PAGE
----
capitol dome

Update on ESEA Reauthorization

Submitted by ATP Legislative Counsel Alan J. Thiemann, Esq.

The U.S. House of Representative narrowly passed the Republican-backed reauthorization of the Elementary and Secondary Education Act (ESEA), the Student Success Act (HR 5) on Wednesday, July 8.  The floor vote was 218 -213, with 27 Republicans bucking the party line and joining with every Democrat, but falling short of blocking the bill.  Indeed, this bill probably will NOT be the measure that President Barack Obama eventually signs into law when all the voting is over. 

The great uncertainty over the House bill exists because on July 16, the Senate passed the Every Child Succeeds Act (S 1177) by a vote of 81-17.  Consequently, ESEA reauthorization now moves to a joint Conference Committee that will be comprised of education committee leaders of both bodies.  Although both bills share some common themes and objectives, there are enough differences that finding common ground in conference to reach a comprise bill may prove difficult, especially inasmuch as the final compromise must be adopted by both chambers and then signed by President Obama.   Moreover, with the upcoming August congressional recess, it is doubtful that conferees will even be named, let alone meet, until after Labor Day.  As a result, whether ESEA is actually reauthorized this year or not remains a serious question.

The House considered14 amendments, including a failed Democratic substitute bill that would have toned down the heavily conservative rewrite of the No Child Left Behind Act (NCLB), offered by the Ranking Democrat on the House Committee, Rep. Bobby Scott (D-VA).  Rep. Mark Walker (R-NC) introduced an amendment that would have allowed states to opt out of federal accountability entirely and send Title I funding to states in the form of block grants “for any educational purpose allowed under state law.” That proposal failed 195-235.  An amendment sponsored by Rep. Will Hurd (R-TX), expressing the sense of the House that students' personally identifiable information is important to protect as applied to current law and this act, passed 242-2.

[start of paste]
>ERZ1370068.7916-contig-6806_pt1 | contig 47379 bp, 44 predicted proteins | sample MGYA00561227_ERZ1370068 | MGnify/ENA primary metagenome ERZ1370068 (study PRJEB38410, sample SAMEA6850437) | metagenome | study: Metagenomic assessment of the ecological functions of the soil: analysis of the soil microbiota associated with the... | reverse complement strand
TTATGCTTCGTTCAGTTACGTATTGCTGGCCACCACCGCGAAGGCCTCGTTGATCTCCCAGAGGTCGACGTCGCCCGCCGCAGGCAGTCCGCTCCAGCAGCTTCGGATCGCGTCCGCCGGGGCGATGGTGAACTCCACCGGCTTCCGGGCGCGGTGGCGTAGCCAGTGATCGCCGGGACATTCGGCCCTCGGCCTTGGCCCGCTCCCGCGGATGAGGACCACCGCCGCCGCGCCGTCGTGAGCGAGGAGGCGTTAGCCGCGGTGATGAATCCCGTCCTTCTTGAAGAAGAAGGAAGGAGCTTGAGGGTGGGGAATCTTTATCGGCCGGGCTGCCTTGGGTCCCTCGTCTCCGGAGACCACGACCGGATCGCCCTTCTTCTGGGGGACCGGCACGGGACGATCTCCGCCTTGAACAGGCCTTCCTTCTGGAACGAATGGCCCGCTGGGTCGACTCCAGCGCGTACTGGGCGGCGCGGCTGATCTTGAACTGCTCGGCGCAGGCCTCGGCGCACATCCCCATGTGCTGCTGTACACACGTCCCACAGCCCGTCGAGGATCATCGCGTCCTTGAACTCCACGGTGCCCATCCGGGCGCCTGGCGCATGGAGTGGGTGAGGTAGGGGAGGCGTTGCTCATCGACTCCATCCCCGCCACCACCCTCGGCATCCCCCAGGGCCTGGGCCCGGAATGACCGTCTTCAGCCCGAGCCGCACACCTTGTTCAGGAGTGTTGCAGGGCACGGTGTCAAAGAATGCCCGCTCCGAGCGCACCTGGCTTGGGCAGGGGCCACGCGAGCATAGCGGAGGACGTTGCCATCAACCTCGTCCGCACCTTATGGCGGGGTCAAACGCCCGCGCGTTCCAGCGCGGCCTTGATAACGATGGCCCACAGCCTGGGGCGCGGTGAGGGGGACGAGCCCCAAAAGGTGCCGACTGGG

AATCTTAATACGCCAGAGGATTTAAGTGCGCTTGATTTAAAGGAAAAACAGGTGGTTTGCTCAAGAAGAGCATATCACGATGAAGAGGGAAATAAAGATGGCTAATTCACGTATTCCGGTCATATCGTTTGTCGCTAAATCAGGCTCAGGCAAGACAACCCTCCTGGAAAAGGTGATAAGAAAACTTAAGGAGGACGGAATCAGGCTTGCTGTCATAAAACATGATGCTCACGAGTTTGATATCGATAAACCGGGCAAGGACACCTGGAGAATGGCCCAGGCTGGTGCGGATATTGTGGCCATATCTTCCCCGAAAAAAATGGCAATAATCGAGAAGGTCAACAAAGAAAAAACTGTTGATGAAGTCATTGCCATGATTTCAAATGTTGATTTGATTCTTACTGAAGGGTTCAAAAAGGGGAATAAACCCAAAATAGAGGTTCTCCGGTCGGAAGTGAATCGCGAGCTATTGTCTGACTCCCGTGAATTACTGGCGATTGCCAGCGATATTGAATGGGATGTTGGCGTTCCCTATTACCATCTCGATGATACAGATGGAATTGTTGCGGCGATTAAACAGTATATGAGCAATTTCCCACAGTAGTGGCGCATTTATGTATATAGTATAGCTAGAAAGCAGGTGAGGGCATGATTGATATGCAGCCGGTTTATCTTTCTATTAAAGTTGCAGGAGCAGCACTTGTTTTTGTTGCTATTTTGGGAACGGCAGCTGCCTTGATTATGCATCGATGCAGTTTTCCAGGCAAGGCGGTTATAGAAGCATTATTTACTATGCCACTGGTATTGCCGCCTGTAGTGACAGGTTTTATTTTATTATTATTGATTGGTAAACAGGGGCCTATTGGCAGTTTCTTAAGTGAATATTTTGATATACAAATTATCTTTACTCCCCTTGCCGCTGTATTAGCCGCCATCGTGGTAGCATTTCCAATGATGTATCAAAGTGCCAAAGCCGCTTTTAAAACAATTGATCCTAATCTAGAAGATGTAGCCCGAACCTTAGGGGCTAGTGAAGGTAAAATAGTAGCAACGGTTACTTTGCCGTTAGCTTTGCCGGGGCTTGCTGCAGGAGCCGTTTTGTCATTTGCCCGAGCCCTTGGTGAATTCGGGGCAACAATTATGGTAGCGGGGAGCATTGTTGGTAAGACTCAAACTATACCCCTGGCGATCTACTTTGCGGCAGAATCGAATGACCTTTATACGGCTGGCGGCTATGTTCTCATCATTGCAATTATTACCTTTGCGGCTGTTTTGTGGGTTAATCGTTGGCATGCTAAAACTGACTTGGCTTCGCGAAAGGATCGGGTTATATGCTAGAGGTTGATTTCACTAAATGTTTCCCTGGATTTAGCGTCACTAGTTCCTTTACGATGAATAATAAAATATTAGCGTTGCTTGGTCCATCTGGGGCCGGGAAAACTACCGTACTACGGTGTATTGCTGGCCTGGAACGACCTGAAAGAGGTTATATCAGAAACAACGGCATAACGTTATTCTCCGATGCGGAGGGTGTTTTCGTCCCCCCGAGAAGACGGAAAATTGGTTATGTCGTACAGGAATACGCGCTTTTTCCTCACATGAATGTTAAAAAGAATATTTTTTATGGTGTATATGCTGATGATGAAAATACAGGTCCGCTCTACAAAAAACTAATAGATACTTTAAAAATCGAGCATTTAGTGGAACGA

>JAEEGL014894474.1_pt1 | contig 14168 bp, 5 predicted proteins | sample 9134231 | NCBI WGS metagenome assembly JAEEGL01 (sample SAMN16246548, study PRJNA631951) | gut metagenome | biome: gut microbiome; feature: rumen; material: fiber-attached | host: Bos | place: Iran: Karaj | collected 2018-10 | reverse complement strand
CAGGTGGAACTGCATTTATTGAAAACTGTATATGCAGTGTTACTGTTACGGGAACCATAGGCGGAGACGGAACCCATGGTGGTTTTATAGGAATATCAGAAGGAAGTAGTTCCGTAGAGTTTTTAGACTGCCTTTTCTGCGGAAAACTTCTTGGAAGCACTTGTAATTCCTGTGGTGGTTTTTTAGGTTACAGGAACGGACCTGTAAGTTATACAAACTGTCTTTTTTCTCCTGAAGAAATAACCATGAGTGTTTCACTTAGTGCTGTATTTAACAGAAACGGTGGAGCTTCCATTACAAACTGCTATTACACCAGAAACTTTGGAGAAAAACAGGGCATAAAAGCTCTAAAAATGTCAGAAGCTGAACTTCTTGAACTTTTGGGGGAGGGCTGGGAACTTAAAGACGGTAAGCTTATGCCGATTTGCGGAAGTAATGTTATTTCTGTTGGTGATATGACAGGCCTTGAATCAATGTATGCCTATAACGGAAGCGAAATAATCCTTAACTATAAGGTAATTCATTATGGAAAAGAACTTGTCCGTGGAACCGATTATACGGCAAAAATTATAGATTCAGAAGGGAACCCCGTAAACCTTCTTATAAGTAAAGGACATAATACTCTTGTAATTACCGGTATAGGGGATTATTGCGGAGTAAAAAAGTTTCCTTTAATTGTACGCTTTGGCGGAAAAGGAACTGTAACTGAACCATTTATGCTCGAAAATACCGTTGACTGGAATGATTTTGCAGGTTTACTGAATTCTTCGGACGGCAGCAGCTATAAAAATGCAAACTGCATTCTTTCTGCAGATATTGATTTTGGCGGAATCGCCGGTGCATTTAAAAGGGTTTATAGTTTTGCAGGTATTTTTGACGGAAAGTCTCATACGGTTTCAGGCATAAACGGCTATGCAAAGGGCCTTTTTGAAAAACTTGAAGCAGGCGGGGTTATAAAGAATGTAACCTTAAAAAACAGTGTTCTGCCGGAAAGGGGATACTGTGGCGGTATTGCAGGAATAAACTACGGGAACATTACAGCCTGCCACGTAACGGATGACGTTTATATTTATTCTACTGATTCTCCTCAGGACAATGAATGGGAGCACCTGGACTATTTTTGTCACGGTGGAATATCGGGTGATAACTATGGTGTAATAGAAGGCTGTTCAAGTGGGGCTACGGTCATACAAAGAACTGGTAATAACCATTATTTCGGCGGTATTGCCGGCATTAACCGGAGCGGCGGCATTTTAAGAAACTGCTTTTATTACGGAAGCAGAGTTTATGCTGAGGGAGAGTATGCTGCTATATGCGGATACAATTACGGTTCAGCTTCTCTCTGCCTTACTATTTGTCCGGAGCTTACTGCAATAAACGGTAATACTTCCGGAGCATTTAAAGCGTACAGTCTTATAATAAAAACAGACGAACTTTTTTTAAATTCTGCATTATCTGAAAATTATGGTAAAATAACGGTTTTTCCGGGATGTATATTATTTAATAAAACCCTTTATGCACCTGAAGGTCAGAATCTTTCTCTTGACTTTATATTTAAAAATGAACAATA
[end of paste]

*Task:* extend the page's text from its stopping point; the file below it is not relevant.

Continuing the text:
The amendment with the biggest impact on testing was offered in the Floor House action by Rep. Matt Salmon (R-AZ), which would allow parents to opt their students out of state tests and allow schools not to count those students against participation levels (the required 95% under current law); nineteen Democrats joined with the Republicans to pass this amendment by a vote of 251-178.  However, this amendment was immediately slammed by Democrats in both houses, including this statement by Rep. Jared Polis (D-CO):

"Before No Child Left Behind was passed schools across the country would systemically exclude students from tests into order to inflate their tests scores." This [opt-out] amendment ... would make it easier to once again exclude historically marginalized students from accountability systems."

On the Senate side, the lack of any similar “opt-out” provision is being decried by GOP presidential candidates Senators Ted Cruz (R-TX), Marco Rubio (R-FL), and Rand Paul (R-KY).  Accordingly, this issue promises to become a huge stumbling block during the Conference Committee.  Another potentially controversial issue for the Conference Committee will be the Senate amendment sponsored by Sens. Orrin Hatch (R-UT) and Ed Markey (D-MA), would establish a commission to report to Congress on how to deal with student privacy issues.    

Finally, the Senate bill contains a provision for funding up to five states to conduct an “innovative assessment and accountability demonstration.”    This pilot would cover: “a) competency-based assessments,  interim assessments, cumulative year-end assessments, or performance-based assessments that combine into an annual summative determination for a student, which may be administered through computer-adaptive assessments; and b) assessments that validate when students are ready to demonstrate mastery and allow for differential student support based on individual learning needs.”  There is no comparable provision in the House bill.

Overall, then, both the House and Senate bills would eliminate the NCLB accountability system (“adequate yearly progress”) and allow states to set their own academic standards, forbidding the Department of Education from requiring adoption of the Common Core State Standards (or any alternative federal requirement).  They would also keep the current state testing schedule, but allow each sate to craft its own assessment system and require states to disaggregate student test data.